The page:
• Tri-sodium phosphate (TSP) cleaner and a bucket of water, cleaning sponges and cleaning rags.
  • 1″ and 3″ sponge craft brushes.
  • A small water color brush to get into corners.
  • Latex gloves – a whole box. Trust me.
  • An old cotton sock.
  • Ziploc bags and and saran wrap.

Gel stain is communicable and TSP is not friendly to surfaces you are not working on, so prep first.  Really.  It travels if you’re not careful.  Cover your floor with an old sheet or painter’s tarp, tape off edges with painters tape and mask your work areas. This stuff is seriously messy if you don’t control it. Prep, prep, prep.

Clean the wood surface with a TSP solution and allow to dry several hours.  You can get TSP in the paint supplies section of your local hardware store.  It comes in a powder you dissolve in a bucket of water.  Do not get this on any wooden out painted surfaces you are not staining.  It will damage your finish.

When prepping, be sure you tape off your line inside your cabinet where you’re going to stop staining so it looks nice and neat when you’re done.  I didn’t want to stain the entire inside, just the inside of the doors, so I stained the lip inside the cabinet doors and stopped with a nice, straight tape line, leaving the rest of the interior its original wood color.

Remove hardware, doors and drawers.  I worked on them separately on sawhorses in the garage. If you’re not replacing hardware, this is a good time to clean your existing hardware. Drop your hardware into a Dawn/white vinegar and water solution and let it soak overnight. Have an old toothbrush handy to give them a bit of a scrub.

Lightly sand all surfaces you’re going to stain with a sanding block to rough up the surface, then wipe down to remove dust.  Allow to dry if you used water to wipe down.

Now you can stain. I used the sponge brushes to apply the stain, but you can wipe it on too.  An old cotton sock is great for this. Regardless of how you apply, wear gloves.  Have a box handy.  Trust me.  You will need gloves. As far as timing, the doors will take twice as long as the vanity and cabinet base since you can’t stain both sides at the same time.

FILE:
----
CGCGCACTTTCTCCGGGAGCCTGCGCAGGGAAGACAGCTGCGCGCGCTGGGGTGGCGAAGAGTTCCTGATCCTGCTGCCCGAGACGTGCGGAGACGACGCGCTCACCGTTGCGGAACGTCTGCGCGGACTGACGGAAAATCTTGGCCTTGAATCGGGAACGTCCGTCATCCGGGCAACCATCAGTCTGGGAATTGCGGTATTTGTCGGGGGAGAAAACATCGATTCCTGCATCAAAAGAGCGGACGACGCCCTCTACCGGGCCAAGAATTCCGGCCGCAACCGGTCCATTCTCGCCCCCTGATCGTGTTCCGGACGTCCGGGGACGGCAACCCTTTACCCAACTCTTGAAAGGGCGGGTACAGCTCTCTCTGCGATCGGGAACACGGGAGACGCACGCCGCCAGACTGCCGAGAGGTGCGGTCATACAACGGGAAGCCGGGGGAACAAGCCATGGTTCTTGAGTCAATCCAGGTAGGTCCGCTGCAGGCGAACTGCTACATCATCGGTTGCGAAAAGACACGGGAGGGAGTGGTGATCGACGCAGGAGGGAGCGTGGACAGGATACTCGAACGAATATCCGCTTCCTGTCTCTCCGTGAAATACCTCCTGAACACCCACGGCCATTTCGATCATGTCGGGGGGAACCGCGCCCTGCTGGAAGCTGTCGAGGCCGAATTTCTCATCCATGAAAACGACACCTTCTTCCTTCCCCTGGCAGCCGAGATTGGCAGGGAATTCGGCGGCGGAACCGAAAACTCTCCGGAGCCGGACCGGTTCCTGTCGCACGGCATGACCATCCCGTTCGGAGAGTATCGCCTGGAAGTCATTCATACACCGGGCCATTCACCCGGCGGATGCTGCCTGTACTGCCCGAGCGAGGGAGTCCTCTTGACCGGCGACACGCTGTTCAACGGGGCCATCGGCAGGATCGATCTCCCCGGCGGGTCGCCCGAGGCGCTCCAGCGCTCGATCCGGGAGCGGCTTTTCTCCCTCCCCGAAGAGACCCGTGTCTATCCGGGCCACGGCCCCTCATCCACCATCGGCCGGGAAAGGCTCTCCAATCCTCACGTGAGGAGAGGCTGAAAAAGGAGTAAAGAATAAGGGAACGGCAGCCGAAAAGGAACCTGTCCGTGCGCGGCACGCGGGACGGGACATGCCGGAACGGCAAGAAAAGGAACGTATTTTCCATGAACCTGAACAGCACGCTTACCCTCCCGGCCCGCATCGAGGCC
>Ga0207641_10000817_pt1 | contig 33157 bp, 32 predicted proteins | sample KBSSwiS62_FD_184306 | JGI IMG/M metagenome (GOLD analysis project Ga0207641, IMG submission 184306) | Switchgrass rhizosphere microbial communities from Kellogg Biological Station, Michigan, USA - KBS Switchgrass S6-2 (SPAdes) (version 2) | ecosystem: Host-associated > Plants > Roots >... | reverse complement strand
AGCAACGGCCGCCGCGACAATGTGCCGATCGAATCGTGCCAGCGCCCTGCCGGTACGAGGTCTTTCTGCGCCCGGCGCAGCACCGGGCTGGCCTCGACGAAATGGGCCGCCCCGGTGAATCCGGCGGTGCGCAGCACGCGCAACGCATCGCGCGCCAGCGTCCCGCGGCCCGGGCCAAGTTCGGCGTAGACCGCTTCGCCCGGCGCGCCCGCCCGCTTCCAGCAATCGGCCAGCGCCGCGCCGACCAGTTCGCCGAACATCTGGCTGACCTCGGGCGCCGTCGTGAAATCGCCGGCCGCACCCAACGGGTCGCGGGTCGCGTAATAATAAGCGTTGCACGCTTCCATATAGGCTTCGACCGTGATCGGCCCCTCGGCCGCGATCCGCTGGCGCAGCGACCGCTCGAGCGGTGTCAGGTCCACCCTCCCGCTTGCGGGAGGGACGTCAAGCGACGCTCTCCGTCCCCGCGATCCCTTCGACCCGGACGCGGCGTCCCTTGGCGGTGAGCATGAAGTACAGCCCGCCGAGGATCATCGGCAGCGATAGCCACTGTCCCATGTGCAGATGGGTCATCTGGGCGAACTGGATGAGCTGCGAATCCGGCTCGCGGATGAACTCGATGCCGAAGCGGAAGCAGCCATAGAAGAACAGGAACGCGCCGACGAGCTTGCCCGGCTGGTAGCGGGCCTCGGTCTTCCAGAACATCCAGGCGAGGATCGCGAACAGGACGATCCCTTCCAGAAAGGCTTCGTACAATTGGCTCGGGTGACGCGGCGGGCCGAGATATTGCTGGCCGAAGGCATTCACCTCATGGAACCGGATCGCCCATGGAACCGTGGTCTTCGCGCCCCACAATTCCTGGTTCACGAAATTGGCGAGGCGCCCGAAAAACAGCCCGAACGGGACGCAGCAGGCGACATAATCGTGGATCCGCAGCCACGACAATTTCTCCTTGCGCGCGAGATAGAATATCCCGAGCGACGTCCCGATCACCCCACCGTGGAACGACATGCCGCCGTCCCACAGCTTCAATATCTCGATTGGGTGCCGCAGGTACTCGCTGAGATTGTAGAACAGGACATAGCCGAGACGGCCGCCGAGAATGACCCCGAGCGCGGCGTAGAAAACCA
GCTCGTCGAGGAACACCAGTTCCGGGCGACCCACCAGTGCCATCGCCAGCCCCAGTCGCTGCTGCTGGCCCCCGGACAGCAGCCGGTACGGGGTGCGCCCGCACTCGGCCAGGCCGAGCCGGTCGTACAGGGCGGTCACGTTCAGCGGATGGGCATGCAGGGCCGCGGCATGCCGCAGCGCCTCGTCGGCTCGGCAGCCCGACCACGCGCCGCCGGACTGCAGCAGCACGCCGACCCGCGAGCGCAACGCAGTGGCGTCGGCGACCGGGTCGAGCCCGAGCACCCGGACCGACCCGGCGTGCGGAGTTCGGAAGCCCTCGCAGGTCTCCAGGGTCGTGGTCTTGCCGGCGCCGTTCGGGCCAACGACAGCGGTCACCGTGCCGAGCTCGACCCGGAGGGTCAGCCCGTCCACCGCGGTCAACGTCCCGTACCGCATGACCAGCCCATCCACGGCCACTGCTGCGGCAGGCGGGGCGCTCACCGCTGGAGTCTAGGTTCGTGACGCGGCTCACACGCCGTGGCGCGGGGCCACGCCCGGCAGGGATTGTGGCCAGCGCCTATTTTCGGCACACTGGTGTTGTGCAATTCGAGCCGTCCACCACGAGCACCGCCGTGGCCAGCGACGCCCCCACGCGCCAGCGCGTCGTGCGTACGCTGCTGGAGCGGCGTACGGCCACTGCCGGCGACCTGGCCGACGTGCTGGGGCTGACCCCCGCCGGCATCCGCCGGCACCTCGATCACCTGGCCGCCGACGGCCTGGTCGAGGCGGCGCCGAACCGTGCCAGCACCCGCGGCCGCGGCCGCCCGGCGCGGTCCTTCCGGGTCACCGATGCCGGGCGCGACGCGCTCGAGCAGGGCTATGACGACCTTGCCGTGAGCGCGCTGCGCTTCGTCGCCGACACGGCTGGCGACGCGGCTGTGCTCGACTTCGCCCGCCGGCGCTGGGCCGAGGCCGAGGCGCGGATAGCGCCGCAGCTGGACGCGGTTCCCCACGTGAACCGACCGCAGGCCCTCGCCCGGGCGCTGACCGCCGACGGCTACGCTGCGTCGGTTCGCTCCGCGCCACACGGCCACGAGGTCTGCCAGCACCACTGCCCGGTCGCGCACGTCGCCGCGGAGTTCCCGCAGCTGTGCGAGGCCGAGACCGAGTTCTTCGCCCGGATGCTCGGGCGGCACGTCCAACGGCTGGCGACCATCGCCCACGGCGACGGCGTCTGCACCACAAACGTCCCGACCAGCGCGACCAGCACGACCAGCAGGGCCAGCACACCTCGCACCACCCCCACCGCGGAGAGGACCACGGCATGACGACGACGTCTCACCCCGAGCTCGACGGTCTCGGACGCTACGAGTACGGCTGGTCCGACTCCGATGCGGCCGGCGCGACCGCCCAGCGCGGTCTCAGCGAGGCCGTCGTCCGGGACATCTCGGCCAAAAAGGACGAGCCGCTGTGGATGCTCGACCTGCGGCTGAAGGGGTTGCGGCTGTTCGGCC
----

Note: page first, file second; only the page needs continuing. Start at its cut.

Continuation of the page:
Just so you know, the first coat will look like CRAP and you’ll be wondering WTF you just did to your cabinet. Don’t panic. Be patient. By the second and then the third coats, it will start to look fabulous.


1st coat.  Ack!  What have I done?!?

Allow each coat to dry 6-8 hours.

Do NOT rinse your work tools. This is stain, not paint, so it will stain your sink. Just wrap your brush in saran wrap and store in a closed ziploc bag between coats. The brushes are cheap.

Once you’ve stained the wood to the desired color and it is dry, apply your gel topcoat with your cotton sock. Wipe on, let dry, wipe on again. I used three coats. Again, a little bit goes a long way. Allow to dry 6-8 hours between coats.

If you accidentally get stain on your wall, counter top or floor, clean it IMMEDIATELY. I found water, a scrubby sponge or brush, and some Soft Scrub will remove fresh, wet stain completely.

My little project took four or five days with all the drying time. I could have done it faster if I’d have stained early morning and again in the evening every day, accomplishing two coats in one day. But I was on break after all.

After the last coat is dry, put your hardware back on, touch up where you need to, and you are DONE.

I felt so accomplished.  All grown up and everything.

If you’re buying new hinges, take one of the old ones with you to the hardware store so you buy exactly the right style. It will save you a trip. I bought mine at a store here called Locks and Pulls. Cabinet and door hardware is all they sell and they have a huge selection.